Beasts of the Southern Wild (2012) – Half-Baked, Muddled & Sanctimonious Deep South Fantasy…
A joke: Today, a bomb went off in central Ipswich, England [delete and apply any shitty town/district/neighbourhood of your choice], causing millions of pounds worth of structural improvements.
I’ll come back to that joke in a minute. Christmas is over and I’m not feeling charitable, and as much as I admire the independent, amateur, can-do ethos behind Benh Zeitlin’s first feature film, Beasts of the Southern Wild, I can’t pretend I appreciated it as much as many celebrated critics seemed to.
The film tells the story of a little girl, Hushpuppy (Quvenzhané Wallis), who lives in squalor with her ailing father, Wink (Dwight Henry) in a ramshackle pre-post-apocalyptic community known as the Bathtub, separated from the modern world by a levee.
A storm is coming, and Hushpuppy’s teacher tells her pupils about giant, prehistoric pigs called Aurochs, which will be released from the melting polar icecaps and head on South to munch on the weak and the dispossessed.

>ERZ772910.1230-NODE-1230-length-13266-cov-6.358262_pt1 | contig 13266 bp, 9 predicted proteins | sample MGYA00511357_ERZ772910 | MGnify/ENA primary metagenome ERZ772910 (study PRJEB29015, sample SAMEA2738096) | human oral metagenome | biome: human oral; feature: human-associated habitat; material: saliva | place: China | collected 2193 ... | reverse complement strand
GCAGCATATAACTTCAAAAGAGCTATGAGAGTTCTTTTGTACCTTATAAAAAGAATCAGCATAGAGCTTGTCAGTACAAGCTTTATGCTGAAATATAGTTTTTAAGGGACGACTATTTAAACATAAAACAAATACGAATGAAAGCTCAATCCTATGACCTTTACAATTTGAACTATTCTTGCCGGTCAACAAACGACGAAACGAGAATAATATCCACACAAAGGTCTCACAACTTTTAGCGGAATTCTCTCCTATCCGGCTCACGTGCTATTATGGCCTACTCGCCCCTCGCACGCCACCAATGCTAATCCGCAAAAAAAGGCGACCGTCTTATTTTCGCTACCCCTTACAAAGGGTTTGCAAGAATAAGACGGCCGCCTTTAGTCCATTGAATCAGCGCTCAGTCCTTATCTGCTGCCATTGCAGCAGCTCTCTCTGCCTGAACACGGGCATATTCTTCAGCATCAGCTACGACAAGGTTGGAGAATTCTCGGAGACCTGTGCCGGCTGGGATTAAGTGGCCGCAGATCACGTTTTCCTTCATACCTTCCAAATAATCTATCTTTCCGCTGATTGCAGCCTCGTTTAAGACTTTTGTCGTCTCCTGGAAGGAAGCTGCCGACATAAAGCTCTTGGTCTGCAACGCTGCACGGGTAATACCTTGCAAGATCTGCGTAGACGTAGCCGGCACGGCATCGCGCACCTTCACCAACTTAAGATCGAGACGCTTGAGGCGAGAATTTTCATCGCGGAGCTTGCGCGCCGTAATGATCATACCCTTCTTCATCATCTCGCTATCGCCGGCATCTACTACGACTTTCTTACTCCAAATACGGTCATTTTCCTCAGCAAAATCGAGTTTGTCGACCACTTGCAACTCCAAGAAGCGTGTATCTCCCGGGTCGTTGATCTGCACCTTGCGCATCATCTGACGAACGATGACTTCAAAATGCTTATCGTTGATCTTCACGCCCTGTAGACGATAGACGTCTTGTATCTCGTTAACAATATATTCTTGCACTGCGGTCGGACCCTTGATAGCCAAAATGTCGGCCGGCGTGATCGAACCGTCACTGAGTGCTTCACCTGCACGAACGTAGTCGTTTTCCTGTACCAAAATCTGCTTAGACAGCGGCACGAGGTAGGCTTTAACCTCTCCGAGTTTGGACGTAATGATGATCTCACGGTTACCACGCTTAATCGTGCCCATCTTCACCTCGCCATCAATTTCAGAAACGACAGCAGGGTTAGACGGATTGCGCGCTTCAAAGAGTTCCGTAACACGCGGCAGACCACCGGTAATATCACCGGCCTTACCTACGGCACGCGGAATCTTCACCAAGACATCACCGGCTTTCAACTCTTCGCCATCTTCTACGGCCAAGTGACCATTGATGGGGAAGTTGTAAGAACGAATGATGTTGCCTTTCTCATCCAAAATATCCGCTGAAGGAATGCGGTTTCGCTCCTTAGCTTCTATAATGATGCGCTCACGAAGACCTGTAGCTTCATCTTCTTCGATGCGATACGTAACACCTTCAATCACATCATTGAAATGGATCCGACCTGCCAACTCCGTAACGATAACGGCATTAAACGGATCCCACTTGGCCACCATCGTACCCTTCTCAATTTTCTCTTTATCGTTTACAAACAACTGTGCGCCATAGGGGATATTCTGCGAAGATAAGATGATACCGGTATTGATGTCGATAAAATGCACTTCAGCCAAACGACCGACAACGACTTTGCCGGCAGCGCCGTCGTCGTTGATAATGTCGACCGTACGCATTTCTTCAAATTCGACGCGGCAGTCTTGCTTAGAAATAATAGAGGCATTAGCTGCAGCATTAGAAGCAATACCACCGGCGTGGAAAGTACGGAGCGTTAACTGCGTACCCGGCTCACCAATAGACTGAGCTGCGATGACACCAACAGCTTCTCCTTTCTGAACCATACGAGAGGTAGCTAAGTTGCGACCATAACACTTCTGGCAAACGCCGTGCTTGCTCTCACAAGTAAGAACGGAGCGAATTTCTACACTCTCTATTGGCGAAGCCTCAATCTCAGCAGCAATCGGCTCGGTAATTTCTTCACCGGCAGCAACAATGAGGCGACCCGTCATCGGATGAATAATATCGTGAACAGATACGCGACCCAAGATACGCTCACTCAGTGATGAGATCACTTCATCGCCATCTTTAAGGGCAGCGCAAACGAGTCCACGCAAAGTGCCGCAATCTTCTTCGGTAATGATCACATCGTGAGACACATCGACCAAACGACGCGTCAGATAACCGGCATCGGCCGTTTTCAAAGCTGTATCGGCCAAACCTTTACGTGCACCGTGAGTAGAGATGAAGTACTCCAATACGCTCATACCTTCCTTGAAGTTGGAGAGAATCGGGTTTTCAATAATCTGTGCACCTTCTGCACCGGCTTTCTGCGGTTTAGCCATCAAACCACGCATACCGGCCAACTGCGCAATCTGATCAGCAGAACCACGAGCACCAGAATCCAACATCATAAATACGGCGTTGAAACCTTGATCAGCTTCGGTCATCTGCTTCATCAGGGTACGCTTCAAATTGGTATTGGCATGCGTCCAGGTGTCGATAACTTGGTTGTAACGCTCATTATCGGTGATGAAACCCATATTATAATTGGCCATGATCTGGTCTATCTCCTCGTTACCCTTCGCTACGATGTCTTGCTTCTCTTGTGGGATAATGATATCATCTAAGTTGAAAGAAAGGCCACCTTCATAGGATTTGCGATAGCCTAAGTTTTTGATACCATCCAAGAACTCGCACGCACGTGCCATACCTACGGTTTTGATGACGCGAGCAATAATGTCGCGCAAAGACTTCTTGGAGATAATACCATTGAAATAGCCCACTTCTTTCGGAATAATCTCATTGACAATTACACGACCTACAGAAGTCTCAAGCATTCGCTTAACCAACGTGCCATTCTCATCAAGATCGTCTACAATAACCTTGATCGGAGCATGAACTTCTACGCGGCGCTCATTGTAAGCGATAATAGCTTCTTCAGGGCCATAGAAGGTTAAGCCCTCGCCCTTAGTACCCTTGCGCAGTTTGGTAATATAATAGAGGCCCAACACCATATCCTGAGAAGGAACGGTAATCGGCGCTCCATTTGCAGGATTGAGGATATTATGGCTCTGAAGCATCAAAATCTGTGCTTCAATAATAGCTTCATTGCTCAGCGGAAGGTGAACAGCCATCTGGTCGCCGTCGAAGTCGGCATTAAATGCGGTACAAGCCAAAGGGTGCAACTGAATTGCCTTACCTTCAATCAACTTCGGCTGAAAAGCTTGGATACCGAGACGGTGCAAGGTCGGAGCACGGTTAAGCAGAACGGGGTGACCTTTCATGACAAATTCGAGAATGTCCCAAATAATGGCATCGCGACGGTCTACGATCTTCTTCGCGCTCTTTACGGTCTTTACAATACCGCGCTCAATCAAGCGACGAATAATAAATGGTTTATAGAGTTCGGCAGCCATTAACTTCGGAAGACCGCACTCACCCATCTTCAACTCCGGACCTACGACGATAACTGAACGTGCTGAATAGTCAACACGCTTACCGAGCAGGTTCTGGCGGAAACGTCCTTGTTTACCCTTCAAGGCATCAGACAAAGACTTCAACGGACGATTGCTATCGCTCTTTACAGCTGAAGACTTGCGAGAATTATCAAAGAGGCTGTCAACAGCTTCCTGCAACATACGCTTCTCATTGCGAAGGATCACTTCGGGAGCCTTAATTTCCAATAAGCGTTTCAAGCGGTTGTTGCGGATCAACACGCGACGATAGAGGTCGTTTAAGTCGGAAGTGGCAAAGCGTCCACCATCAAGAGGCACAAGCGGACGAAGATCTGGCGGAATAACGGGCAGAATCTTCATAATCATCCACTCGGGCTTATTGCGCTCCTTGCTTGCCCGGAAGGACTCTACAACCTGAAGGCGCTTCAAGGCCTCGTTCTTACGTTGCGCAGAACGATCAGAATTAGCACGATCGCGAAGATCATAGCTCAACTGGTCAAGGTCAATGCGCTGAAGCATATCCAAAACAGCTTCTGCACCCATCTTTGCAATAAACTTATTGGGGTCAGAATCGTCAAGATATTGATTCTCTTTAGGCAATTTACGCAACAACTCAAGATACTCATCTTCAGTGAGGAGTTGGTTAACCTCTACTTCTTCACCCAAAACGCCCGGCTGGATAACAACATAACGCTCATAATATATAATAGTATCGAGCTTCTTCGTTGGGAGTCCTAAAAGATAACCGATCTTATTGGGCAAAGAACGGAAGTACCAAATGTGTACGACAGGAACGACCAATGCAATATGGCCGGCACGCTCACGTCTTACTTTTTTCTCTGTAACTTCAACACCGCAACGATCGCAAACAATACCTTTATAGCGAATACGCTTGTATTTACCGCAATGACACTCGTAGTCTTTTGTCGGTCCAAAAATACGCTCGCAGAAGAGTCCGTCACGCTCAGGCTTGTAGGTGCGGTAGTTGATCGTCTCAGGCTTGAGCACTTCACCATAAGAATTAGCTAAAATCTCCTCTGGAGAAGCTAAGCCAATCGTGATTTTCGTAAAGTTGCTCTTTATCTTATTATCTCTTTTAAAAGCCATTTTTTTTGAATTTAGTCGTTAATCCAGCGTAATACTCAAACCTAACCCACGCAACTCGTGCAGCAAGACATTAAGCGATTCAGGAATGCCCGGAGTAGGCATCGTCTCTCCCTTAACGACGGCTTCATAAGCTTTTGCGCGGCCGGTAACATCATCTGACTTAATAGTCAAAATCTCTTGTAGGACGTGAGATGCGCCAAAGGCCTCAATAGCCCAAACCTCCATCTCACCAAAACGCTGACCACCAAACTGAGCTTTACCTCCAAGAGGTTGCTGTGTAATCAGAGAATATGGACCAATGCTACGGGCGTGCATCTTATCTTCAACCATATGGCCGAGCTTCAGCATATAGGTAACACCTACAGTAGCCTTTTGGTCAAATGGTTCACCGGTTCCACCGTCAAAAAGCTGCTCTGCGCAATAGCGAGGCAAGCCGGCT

Once the storm hits, the residents of the Bathtub are left to fend for themselves against the high water mark, and Wink, a slovenly drunken father with an ill-conceived line in tough love, is determined to equip his daughter with the skills to survive the onrushing apocalypse.
The film opens with some glorious scenes of the Bathtub’s colourful community – they race babies, drink shitloads of hooch, chow down on big baskets of freshly caught seafood, and let their kids run around waving fireworks – but rapidly descends into a poorly organized series of vignettes. The people of the Bathtub seem to liken themselves to modern day cave men, and when things get tough, cavemen don’t act like pussies.
A film about childhood doesn’t necessarily need to have much of a plot – Spike Jonze’s wonderful adaptation of Sendak’s Where the Wild Things Are had virtually no plot at all, but was a beautifully melancholy evocation of what it’s like to be a kid.
Beasts of the Southern Wild suffers because not only does it have no plot, it also lacks a central coherent theme, or even an organized thought to link it together. For all its deliberate and lovingly thrown together scenes of squalor, it doesn’t have one moment that feels genuinely chaotic or free-spirited, despite the efforts of its amateur actors and actresses.